Jeremy Walker’s one-man winery on the slopes of the Helderberg Mountain started in 1992 when he famously turned an old squash court into a wine cellar. He has been making this wine for Woolies since 2003.

The X-factor: A special selection of 28 barrels from prime Stellenbosch vineyards produces this high-class Cabernet, which offers the chance to experience the complexity of a handsomely matured seven-year-old wine.

Match it with: Seared tuna with a black peppercorn sauce. Try the tuna bites with soya-and-sesame dressing recipe.

4. RUSTENBERG PETER BARLOW CABERNET SAUVIGNON 2010, R429.95

This is a stellar Cabernet Sauvignon named after Peter Barlow, who bought Rustenberg in 1941 and set about turning it into the iconic Stellenbosch wine farm it is today.

The X-factor: A wine for long ageing. If you have a child born in 2010, you will confidently be able to open it to celebrate their 18th or 21st birthday.

Match it with: Roast leg of Karoo lamb. Try Karoo lamb with shallot, anchovy and pomegranate dressing recipe here.

5. WOOLWORTHS HARTENBERG ALCHEMY CABERNET SAUVIGNON-SHIRAZ 2014, R69.95

Hartenberg’s Cabernet Sauvignon vines were planted by the Finlaysons in the late 1960s. Winemaker Carl Schultz believes no area outside Stellenbosch can emulate the concentration and quality of their Cabernets.

The X-factor: Cabernet Sauvignon from deep, dark red loam soil and yellow Table Mountain sandstone soil provides the backbone, while Shiraz from gravel-strewn vineyards provides ripe fruit flavours.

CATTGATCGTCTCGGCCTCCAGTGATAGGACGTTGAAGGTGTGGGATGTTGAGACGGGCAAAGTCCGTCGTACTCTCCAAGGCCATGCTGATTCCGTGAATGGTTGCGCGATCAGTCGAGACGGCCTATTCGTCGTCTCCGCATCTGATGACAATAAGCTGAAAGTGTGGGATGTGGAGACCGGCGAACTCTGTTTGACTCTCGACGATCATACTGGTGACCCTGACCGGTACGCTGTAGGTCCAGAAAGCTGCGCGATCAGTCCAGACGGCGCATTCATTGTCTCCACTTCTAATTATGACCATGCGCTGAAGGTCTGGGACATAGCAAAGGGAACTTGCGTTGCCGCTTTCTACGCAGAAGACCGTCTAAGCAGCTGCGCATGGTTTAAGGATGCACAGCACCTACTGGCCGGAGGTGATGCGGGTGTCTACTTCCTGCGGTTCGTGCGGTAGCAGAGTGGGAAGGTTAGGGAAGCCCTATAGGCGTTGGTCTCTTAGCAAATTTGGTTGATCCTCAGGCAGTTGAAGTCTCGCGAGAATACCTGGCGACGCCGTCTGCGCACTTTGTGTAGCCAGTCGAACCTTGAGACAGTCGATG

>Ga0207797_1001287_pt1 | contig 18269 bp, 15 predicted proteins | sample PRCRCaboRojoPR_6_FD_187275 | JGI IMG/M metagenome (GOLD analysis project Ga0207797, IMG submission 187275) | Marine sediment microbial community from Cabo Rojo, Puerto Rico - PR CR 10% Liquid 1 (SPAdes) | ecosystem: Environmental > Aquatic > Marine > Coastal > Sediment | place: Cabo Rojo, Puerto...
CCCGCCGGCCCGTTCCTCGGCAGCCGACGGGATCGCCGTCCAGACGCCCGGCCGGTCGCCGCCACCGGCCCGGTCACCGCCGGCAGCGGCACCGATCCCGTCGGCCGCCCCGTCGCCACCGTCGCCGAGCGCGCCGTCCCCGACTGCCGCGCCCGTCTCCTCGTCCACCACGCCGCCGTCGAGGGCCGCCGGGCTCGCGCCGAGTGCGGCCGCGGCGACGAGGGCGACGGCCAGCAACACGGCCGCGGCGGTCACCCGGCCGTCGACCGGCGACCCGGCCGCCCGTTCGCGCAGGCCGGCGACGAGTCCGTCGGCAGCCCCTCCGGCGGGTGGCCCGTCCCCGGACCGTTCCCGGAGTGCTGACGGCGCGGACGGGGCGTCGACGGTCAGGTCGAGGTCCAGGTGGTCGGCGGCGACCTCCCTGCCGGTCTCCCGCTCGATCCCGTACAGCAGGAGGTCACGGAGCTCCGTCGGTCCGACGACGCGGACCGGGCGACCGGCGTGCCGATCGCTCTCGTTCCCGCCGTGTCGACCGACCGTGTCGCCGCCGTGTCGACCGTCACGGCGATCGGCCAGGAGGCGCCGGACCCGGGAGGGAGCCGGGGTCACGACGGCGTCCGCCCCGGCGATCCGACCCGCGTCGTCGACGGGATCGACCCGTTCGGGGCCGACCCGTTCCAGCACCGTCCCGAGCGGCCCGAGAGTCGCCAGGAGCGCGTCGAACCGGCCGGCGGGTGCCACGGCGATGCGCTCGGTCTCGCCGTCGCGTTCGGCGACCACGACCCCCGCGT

Match it with: Karoo lamb potjie. Try the grilled Karoo lamb chops with creamed potatoes, ratatouille vegetables, pea and mint puree and lamb jus recipe here.

6. WOOLWORTHS DELHEIM CABERNET SAUVIGNON- MERLOT 2015, R79.95

“Spatz” Sperling may have arrived at Delheim from Germany in 1951 with only £10 in his pocket, but he has turned this scenic property on the Simonsberg mountains into a thriving wine farm.

The X-factor: Winemaker Reg Holder makes full use of the properties of four of the five Bordeaux varieties (Cabernet Sauvignon, Merlot, Cabernet Franc and Petit Verdot) to blend a wine that has lush fruit, a firm mid-palate and exquisite balance.

Match it with: Cape Malay bobotie. Try the bobotie with brown rice and lentils recipe here.

7. RUPERT & ROTHSCHILD CLASSIQUE 2014, R139.95

In 1997 Rupert & Rothschild Vignerons was formed by Dr Anton Rupert and Baron Edmond de Rothschild with the aim of combining South African and French expertise to make supreme quality wines.